Historically, treasury bonds have only made sense for conservative investors.
People buy these bonds because they want stability, income, and they need to sleep well at night. And since treasury bonds are backed by the full faith and credit of the United States, you can rest assured that money you invest will be returned (with interest).
As a young investor, I remember despising these assets. The main reason was that bonds were “boring” and didn’t give me a chance to book above-average returns.
Boy was I wrong!
The truth is, bonds can perform two roles for investors (depending on the circumstances).
Yes, they can provide stability and safety.
But in the right situations, bonds can actually help you grow wealth quickly! And we’re in one of those situations right now.
A Perfect Setup for Boring Bonds
Today’s bond market is ripe with opportunity.
I’m sure you noticed that interest rates have spiked over the past several months. This is both in response to the Fed’s fight against inflation, and also a function of the U.S. Treasury saturating the market with new issuances.
When interest rates rise, bond prices drop.
This is because every treasury bond has a contractual obligation to pay specific payments to investors, and to return $1,000 when the bond matures.
So if interest rates move up, the bond price must trade lower. That way, new investors can buy at a lower price — and realize the prevailing interest rate while holding the bond until it matures.
CURRENT bond prices are directly tied to interest rates. So the higher rates trade, the lower bond prices fall. (And vice versa.)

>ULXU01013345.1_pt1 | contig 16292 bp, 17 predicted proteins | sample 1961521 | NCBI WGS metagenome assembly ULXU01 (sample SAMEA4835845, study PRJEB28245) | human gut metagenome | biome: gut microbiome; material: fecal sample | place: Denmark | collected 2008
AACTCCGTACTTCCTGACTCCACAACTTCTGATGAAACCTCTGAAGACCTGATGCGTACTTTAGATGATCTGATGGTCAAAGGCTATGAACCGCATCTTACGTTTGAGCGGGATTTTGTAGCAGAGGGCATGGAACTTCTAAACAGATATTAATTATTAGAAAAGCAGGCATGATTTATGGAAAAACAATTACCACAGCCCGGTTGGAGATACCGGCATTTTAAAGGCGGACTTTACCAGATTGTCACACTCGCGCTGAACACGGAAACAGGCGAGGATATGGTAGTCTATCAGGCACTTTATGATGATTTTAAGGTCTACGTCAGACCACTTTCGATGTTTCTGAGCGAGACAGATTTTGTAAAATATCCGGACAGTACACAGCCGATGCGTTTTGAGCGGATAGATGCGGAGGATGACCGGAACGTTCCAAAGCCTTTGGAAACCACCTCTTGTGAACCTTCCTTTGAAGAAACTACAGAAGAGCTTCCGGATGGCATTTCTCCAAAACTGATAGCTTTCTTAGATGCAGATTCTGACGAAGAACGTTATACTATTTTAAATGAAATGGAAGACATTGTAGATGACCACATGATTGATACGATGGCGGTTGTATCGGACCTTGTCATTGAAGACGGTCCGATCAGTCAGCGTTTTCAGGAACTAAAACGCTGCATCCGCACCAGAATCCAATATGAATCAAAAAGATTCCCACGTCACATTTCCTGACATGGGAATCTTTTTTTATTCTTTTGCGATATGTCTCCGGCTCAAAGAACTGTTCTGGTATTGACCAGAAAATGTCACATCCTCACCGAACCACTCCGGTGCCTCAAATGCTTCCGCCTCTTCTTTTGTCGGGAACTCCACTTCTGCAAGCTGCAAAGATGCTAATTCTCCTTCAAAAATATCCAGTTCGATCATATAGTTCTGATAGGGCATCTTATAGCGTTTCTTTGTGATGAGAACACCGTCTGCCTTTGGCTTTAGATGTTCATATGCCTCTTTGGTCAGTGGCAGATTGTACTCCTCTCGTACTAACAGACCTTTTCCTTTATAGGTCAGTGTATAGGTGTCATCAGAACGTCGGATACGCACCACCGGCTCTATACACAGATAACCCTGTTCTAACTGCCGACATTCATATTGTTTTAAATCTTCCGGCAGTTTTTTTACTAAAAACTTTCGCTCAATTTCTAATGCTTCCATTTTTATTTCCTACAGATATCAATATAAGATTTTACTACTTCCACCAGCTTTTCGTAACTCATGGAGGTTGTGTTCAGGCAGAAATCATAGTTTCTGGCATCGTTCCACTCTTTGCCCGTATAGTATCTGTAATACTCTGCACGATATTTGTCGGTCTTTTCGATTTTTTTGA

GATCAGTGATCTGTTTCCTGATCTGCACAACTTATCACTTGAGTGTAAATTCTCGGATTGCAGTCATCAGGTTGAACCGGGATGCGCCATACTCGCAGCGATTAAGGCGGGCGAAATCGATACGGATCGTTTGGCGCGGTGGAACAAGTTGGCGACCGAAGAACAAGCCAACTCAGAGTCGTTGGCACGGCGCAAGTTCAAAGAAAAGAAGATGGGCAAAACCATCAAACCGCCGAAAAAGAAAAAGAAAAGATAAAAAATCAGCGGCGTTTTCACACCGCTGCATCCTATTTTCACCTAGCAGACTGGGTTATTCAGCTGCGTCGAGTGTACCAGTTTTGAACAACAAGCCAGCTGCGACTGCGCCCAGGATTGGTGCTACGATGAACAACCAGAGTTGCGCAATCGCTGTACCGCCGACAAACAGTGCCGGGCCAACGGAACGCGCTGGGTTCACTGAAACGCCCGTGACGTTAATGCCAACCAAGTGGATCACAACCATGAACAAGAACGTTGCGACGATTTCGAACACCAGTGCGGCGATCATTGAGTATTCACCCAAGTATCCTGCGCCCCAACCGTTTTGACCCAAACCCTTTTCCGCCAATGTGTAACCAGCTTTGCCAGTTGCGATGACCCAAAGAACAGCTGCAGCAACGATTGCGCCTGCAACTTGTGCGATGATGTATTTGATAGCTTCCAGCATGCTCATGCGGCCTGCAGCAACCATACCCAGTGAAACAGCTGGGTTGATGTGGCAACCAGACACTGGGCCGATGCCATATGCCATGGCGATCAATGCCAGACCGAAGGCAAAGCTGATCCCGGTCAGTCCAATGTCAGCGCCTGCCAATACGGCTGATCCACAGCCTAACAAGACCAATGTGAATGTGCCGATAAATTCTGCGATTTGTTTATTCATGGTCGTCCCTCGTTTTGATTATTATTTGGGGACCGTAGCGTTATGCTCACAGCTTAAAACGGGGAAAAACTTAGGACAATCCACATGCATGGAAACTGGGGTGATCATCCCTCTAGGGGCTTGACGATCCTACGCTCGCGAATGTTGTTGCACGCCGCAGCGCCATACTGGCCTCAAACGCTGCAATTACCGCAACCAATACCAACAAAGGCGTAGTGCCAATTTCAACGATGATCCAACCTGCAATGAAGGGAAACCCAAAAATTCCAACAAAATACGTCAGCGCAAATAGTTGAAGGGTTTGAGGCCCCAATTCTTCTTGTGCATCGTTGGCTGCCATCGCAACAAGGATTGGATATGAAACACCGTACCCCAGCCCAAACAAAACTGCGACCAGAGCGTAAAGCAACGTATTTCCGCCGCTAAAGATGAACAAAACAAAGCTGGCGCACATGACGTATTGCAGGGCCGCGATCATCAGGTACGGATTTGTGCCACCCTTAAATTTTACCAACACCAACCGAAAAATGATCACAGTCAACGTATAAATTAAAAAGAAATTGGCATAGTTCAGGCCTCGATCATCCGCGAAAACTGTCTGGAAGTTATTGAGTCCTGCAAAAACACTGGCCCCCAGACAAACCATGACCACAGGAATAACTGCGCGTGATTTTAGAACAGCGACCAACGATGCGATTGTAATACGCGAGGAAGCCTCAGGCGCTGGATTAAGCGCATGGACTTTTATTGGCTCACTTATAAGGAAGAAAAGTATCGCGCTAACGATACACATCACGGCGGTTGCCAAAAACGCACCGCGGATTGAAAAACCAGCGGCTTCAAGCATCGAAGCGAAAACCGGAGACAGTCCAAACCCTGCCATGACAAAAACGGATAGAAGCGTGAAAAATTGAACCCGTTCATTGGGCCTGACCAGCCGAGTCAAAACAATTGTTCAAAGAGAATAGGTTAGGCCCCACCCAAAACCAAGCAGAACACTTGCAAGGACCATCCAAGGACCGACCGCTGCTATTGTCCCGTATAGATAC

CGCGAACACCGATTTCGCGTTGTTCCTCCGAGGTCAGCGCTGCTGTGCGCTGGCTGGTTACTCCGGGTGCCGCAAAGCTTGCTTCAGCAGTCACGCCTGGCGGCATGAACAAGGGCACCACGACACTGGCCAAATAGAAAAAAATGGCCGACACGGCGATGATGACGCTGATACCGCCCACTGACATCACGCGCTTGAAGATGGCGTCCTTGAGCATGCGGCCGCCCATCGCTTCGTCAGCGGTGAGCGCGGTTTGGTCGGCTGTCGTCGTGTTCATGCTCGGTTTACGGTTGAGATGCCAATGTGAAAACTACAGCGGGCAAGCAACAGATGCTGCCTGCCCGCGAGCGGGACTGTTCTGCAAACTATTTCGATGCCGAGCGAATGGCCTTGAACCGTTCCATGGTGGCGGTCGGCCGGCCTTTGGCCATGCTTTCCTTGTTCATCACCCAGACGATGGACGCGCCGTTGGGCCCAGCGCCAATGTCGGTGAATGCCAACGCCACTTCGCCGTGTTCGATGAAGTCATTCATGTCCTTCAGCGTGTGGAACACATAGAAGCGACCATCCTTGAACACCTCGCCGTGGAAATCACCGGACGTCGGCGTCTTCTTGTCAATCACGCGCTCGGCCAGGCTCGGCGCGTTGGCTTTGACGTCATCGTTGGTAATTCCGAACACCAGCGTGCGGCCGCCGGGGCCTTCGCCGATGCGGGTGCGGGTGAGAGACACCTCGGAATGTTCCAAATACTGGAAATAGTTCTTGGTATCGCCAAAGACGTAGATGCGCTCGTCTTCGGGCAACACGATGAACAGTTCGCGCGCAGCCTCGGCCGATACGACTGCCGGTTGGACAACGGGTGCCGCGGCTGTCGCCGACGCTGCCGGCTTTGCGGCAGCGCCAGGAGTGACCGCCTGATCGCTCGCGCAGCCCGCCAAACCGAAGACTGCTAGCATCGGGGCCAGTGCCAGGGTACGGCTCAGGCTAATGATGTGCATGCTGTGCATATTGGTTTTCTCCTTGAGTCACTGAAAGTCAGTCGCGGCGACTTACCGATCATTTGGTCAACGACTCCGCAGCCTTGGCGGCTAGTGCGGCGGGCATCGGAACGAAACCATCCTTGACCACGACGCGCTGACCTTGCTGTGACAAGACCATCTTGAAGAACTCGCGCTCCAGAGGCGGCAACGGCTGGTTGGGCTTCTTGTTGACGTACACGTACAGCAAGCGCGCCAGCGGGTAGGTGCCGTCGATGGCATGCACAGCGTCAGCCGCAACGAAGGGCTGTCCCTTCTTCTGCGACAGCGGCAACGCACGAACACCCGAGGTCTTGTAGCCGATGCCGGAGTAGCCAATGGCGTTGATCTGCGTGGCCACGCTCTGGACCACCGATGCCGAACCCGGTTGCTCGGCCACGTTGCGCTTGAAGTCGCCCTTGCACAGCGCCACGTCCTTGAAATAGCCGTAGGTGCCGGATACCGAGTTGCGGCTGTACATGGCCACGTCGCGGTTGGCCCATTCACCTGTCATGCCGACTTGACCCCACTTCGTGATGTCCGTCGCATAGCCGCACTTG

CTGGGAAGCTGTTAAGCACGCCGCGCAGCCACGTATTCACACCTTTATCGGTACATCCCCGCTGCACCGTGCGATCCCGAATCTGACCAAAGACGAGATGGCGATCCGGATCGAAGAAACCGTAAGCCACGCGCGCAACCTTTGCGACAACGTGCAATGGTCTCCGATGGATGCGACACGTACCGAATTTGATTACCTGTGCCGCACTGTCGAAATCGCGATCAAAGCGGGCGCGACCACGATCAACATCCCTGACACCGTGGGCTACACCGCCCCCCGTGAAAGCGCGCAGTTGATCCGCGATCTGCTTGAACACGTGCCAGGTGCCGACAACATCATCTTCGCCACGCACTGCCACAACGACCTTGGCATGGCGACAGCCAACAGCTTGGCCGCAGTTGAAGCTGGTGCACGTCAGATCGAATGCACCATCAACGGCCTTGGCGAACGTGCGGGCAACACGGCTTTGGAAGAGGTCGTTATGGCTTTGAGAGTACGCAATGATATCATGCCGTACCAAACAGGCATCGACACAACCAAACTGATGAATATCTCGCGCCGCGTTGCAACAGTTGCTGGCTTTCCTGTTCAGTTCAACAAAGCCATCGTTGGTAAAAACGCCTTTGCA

Higher rates have driven bond prices lower… A LOT lower…
But these lower bond prices now allow you to buy treasury bonds that pay more income. And these bonds also have the potential to trade sharply higher.
How much higher?
Well, long-term bonds are much more sensitive to interest rates. So these bonds were A: hurt more by rising rates and B: could recover more from a pullback in interest rates.
Just check out the chart of the iShares 20+ Year Treasury ETF (TLT) below:
After losing 50% of its value, this “boring bond” fund could easily stage a 50% rebound if rates begin to pull back.
Two Ways to Capitalize on Bonds
If you believe that interest rates have peaked (or are close to peaking), there are a couple ways you can profit from a rebound in bond prices.
First, you can buy actual treasury bonds in your brokerage account. Most reputable brokers have a list of treasury bonds for sale, and you can pick which bonds make the most sense for your financial situation.
I recommend leaning towards long-term bonds that mature in 20 or 30 years. These bonds are the most sensitive to interest rate fluctuations. And at the same time, they give you a great long-term source of income even if interest rates fail to pull back.
A second option is to buy shares of TLT.
This fund invests in an assortment of long-term treasury bonds. And the price of TLT fluctuates based on prevailing interest rates for long-term treasury bonds.
If you hold TLT, you’ll also receive your share of interest from these bonds, paid in regular distributions directly into your brokerage account.
You may also choose to buy option contracts for TLT. I currently own a few December call contracts that I expect to trade higher over the next few weeks.
With bonds oversold and interest rates likely to pull back, this may be a perfect time to build an investment in “boring bonds” — just don’t be surprised if you lock in some exciting returns!
Here’s to growing and protecting your wealth!
P.S. If you want to see the most aggressive trades plays that I’m trading in my own account, make sure you check out the Speculative Trading Program. Members receive real-time alerts every time I open or close a new position. I’d love for you to be able to shadow my own family’s trades!